Given that this service needs to be able to form toggle configurations dynamically based on a user’s profile, locality and many other factors, a highly dynamic service is required. Leading vendors that offers such services include FeatureAvailability.IO, Launch Darkly, and Split.IO. Given that these services usually offer very similar feature offerings and pricing, decisions usually boils down to product roadmaps, and quality of support. Flagr and Petri are two popular open source options that can be downloaded and self-hosted.

Commercially operated solutions typically charge based on a per-request model; hence implementing on stateless functions (e.g. AWS Lamda) can be costly given that caching of this state is not possible. Feature Toggle states are usually cached for up to a minute within an application to reduce the chattiness between the application and the Feature Toggle service.

Feature Toggle Best Practices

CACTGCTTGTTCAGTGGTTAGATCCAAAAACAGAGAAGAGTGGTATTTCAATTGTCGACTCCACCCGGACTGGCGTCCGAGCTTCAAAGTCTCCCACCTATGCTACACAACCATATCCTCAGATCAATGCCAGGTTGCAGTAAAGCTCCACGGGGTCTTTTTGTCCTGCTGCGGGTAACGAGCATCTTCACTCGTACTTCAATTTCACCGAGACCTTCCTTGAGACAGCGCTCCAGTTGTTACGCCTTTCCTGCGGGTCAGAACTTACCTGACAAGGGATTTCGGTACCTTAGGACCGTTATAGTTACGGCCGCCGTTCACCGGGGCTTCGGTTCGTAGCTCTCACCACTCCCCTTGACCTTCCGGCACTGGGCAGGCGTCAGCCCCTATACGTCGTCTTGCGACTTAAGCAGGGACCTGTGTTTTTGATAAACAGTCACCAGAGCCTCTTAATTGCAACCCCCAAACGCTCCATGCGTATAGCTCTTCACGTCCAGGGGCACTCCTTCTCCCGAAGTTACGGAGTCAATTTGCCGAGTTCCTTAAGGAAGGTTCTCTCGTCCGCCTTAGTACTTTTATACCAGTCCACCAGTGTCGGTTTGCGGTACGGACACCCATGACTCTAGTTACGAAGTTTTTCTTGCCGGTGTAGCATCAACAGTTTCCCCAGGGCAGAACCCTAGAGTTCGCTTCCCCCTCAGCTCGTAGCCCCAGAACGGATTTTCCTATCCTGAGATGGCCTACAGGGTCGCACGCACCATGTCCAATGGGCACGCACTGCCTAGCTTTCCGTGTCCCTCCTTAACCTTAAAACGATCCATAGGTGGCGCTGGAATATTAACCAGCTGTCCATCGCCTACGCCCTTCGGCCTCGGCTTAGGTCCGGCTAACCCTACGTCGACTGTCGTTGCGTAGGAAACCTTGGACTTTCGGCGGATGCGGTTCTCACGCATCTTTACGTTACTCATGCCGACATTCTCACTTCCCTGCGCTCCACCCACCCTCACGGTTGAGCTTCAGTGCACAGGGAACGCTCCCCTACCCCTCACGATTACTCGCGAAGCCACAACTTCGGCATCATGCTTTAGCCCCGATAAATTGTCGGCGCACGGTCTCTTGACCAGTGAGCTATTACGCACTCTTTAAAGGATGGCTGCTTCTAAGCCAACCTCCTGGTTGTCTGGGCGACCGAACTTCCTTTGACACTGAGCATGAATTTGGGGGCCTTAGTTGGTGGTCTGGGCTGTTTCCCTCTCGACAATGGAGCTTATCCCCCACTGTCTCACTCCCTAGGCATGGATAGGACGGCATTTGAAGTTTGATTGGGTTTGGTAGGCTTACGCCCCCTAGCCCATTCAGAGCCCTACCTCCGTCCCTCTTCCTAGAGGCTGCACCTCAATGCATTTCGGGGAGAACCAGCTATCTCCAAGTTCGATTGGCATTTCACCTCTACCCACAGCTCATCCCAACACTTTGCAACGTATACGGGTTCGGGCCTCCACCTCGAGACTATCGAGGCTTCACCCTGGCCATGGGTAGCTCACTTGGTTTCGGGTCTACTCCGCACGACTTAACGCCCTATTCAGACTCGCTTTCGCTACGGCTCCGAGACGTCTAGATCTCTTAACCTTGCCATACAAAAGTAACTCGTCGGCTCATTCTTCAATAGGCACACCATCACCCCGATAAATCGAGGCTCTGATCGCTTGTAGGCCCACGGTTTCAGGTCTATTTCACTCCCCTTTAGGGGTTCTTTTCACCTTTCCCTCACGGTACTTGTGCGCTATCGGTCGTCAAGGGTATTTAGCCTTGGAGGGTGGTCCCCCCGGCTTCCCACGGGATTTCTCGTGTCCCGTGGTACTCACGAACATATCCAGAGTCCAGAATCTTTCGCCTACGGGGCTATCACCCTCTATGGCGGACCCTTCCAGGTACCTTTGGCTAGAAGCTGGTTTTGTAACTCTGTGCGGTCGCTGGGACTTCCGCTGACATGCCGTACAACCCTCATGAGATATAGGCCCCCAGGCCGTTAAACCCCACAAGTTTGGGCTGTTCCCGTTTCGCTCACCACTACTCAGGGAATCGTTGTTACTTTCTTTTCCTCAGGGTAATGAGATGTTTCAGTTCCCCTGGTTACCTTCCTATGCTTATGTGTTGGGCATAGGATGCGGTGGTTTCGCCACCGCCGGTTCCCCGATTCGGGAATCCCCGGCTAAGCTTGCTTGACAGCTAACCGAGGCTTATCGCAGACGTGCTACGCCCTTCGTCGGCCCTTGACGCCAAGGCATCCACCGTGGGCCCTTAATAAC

Feature Toggling is a useful technique that helps team avoid painful merge conflicts, experiment and learn fast; however not without risks. Here are some of my lessons learnt and best practices: 

Business Metric and Traffic Monitoring Dashboard 

A key benefit of Feature Toggling is the ability to perform experiments and learn from feedback, quickly and safely. Hence having a business metric dashboard is of high importance, allowing us to understand the business impact of a new feature. Consider an e-commerce system; if the introduction of a new feature results in massive decrease in sales, that is something that is probably a useful feedback that is worth looking into in greater detail. 

Avoid Using Release Toggles